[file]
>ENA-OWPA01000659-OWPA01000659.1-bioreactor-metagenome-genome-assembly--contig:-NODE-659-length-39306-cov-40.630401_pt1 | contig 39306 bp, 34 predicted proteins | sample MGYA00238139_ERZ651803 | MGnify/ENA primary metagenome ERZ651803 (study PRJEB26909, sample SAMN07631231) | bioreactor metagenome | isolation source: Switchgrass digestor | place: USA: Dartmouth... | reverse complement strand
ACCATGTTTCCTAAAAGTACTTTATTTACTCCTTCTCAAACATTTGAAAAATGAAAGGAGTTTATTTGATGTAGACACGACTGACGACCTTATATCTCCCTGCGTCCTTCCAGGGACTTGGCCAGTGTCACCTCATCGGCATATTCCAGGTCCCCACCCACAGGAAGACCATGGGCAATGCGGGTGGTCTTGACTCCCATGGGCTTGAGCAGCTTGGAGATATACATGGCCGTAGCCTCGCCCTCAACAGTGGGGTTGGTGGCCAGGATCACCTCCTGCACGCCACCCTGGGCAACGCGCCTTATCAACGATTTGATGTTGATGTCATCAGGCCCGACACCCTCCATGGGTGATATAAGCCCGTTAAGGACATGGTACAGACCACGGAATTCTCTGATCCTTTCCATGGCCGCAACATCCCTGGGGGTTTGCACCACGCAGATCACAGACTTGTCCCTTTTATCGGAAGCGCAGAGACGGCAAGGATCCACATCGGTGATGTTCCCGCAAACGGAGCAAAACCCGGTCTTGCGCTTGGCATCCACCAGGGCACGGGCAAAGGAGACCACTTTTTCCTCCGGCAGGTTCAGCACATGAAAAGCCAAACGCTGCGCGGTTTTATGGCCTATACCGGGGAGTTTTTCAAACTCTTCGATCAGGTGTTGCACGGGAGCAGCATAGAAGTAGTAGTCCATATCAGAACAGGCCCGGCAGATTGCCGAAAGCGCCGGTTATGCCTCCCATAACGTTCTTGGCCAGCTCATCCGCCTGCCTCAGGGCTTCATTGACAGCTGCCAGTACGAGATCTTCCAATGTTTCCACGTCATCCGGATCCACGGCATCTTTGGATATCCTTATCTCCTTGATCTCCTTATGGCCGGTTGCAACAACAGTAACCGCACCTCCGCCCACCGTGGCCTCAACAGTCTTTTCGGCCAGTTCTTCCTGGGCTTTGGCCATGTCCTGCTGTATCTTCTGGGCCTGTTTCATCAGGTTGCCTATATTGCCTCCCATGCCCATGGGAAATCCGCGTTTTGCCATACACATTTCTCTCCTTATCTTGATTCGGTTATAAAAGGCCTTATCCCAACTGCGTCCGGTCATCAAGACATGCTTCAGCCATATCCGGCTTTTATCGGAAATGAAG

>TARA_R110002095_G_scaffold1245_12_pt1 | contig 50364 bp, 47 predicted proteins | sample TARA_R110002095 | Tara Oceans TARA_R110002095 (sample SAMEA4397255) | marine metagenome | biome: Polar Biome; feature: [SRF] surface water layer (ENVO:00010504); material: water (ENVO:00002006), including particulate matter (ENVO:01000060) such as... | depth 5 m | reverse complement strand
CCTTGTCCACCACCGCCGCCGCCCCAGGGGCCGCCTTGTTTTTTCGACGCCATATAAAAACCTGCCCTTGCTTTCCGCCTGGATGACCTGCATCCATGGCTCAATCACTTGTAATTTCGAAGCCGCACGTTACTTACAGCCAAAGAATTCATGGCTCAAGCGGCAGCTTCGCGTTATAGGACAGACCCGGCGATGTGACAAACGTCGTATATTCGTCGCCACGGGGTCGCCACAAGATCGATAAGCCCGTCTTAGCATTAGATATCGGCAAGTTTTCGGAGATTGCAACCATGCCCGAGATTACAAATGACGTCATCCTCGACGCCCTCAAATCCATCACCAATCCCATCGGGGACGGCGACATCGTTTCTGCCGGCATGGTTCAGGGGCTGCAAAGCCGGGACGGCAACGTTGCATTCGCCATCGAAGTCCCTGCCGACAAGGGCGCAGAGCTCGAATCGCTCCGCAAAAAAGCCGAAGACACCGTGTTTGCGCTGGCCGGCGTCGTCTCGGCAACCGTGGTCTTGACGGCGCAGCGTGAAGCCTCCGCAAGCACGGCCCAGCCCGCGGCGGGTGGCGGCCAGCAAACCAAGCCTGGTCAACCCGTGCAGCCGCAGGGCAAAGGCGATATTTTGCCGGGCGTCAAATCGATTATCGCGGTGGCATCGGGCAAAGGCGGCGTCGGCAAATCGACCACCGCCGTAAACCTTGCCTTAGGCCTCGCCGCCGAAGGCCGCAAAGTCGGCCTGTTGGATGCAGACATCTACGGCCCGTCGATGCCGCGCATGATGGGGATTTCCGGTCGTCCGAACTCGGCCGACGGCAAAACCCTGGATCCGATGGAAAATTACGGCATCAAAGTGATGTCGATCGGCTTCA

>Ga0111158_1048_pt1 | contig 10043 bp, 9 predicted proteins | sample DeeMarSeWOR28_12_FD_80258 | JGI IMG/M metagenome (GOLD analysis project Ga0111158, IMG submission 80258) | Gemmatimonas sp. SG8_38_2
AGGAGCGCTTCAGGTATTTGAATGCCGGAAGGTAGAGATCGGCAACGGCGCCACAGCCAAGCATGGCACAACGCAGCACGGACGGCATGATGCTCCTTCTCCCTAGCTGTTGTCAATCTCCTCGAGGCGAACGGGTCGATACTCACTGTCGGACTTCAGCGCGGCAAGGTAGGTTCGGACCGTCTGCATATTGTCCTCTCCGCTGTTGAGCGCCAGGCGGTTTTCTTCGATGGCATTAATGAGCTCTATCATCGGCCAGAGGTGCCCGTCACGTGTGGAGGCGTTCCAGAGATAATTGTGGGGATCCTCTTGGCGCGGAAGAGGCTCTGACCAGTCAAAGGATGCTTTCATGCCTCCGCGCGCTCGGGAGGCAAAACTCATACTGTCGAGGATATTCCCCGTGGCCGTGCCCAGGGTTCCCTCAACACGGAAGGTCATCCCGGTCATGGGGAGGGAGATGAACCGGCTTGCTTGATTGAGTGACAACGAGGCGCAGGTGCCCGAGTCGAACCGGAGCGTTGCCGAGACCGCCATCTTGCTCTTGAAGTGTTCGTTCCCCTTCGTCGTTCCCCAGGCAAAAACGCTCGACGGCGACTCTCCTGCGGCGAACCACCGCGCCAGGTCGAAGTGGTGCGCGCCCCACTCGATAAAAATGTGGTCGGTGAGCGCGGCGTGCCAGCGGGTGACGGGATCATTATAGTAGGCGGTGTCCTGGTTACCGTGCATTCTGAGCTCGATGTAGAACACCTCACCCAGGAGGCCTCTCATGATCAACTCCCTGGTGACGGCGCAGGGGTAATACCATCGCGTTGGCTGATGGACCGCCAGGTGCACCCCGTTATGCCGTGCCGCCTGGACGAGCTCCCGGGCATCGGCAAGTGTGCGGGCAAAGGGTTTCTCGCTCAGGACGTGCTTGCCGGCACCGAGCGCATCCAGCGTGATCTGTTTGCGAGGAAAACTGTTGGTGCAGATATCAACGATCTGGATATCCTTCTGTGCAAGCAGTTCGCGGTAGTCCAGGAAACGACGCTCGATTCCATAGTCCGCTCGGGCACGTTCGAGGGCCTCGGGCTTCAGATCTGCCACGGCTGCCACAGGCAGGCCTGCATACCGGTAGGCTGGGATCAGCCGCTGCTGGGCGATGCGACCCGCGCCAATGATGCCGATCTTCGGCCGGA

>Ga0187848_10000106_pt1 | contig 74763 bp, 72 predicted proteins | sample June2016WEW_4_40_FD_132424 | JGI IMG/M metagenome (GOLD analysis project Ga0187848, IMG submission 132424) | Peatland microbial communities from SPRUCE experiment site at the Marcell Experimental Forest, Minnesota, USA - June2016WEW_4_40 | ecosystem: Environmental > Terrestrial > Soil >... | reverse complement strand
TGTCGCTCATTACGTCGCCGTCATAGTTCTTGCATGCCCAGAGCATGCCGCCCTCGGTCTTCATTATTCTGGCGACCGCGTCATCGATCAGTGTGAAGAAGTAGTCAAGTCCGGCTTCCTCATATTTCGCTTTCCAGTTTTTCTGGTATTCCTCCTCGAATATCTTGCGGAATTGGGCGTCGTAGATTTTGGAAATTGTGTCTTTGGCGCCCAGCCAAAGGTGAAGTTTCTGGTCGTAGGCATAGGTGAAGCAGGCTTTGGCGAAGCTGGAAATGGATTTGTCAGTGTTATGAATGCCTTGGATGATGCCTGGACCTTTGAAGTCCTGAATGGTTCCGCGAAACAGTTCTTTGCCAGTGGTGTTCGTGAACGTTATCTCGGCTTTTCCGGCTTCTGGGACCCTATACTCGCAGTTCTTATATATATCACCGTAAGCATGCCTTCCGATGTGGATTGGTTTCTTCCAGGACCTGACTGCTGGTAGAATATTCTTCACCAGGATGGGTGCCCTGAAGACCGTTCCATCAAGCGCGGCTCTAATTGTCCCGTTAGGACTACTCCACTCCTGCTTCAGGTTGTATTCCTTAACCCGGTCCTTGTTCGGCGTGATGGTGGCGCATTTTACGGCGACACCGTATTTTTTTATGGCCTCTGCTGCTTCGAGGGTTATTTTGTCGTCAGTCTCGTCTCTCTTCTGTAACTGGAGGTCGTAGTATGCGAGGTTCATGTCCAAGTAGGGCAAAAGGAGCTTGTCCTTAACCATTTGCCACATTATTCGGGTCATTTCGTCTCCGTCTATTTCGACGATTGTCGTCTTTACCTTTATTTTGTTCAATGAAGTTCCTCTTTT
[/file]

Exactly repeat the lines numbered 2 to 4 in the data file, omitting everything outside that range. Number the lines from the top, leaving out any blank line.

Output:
ACCATGTTTCCTAAAAGTACTTTATTTACTCCTTCTCAAACATTTGAAAAATGAAAGGAGTTTATTTGATGTAGACACGACTGACGACCTTATATCTCCCTGCGTCCTTCCAGGGACTTGGCCAGTGTCACCTCATCGGCATATTCCAGGTCCCCACCCACAGGAAGACCATGGGCAATGCGGGTGGTCTTGACTCCCATGGGCTTGAGCAGCTTGGAGATATACATGGCCGTAGCCTCGCCCTCAACAGTGGGGTTGGTGGCCAGGATCACCTCCTGCACGCCACCCTGGGCAACGCGCCTTATCAACGATTTGATGTTGATGTCATCAGGCCCGACACCCTCCATGGGTGATATAAGCCCGTTAAGGACATGGTACAGACCACGGAATTCTCTGATCCTTTCCATGGCCGCAACATCCCTGGGGGTTTGCACCACGCAGATCACAGACTTGTCCCTTTTATCGGAAGCGCAGAGACGGCAAGGATCCACATCGGTGATGTTCCCGCAAACGGAGCAAAACCCGGTCTTGCGCTTGGCATCCACCAGGGCACGGGCAAAGGAGACCACTTTTTCCTCCGGCAGGTTCAGCACATGAAAAGCCAAACGCTGCGCGGTTTTATGGCCTATACCGGGGAGTTTTTCAAACTCTTCGATCAGGTGTTGCACGGGAGCAGCATAGAAGTAGTAGTCCATATCAGAACAGGCCCGGCAGATTGCCGAAAGCGCCGGTTATGCCTCCCATAACGTTCTTGGCCAGCTCATCCGCCTGCCTCAGGGCTTCATTGACAGCTGCCAGTACGAGATCTTCCAATGTTTCCACGTCATCCGGATCCACGGCATCTTTGGATATCCTTATCTCCTTGATCTCCTTATGGCCGGTTGCAACAACAGTAACCGCACCTCCGCCCACCGTGGCCTCAACAGTCTTTTCGGCCAGTTCTTCCTGGGCTTTGGCCATGTCCTGCTGTATCTTCTGGGCCTGTTTCATCAGGTTGCCTATATTGCCTCCCATGCCCATGGGAAATCCGCGTTTTGCCATACACATTTCTCTCCTTATCTTGATTCGGTTATAAAAGGCCTTATCCCAACTGCGTCCGGTCATCAAGACATGCTTCAGCCATATCCGGCTTTTATCGGAAATGAAG

>TARA_R110002095_G_scaffold1245_12_pt1 | contig 50364 bp, 47 predicted proteins | sample TARA_R110002095 | Tara Oceans TARA_R110002095 (sample SAMEA4397255) | marine metagenome | biome: Polar Biome; feature: [SRF] surface water layer (ENVO:00010504); material: water (ENVO:00002006), including particulate matter (ENVO:01000060) such as... | depth 5 m | reverse complement strand
CCTTGTCCACCACCGCCGCCGCCCCAGGGGCCGCCTTGTTTTTTCGACGCCATATAAAAACCTGCCCTTGCTTTCCGCCTGGATGACCTGCATCCATGGCTCAATCACTTGTAATTTCGAAGCCGCACGTTACTTACAGCCAAAGAATTCATGGCTCAAGCGGCAGCTTCGCGTTATAGGACAGACCCGGCGATGTGACAAACGTCGTATATTCGTCGCCACGGGGTCGCCACAAGATCGATAAGCCCGTCTTAGCATTAGATATCGGCAAGTTTTCGGAGATTGCAACCATGCCCGAGATTACAAATGACGTCATCCTCGACGCCCTCAAATCCATCACCAATCCCATCGGGGACGGCGACATCGTTTCTGCCGGCATGGTTCAGGGGCTGCAAAGCCGGGACGGCAACGTTGCATTCGCCATCGAAGTCCCTGCCGACAAGGGCGCAGAGCTCGAATCGCTCCGCAAAAAAGCCGAAGACACCGTGTTTGCGCTGGCCGGCGTCGTCTCGGCAACCGTGGTCTTGACGGCGCAGCGTGAAGCCTCCGCAAGCACGGCCCAGCCCGCGGCGGGTGGCGGCCAGCAAACCAAGCCTGGTCAACCCGTGCAGCCGCAGGGCAAAGGCGATATTTTGCCGGGCGTCAAATCGATTATCGCGGTGGCATCGGGCAAAGGCGGCGTCGGCAAATCGACCACCGCCGTAAACCTTGCCTTAGGCCTCGCCGCCGAAGGCCGCAAAGTCGGCCTGTTGGATGCAGACATCTACGGCCCGTCGATGCCGCGCATGATGGGGATTTCCGGTCGTCCGAACTCGGCCGACGGCAAAACCCTGGATCCGATGGAAAATTACGGCATCAAAGTGATGTCGATCGGCTTCA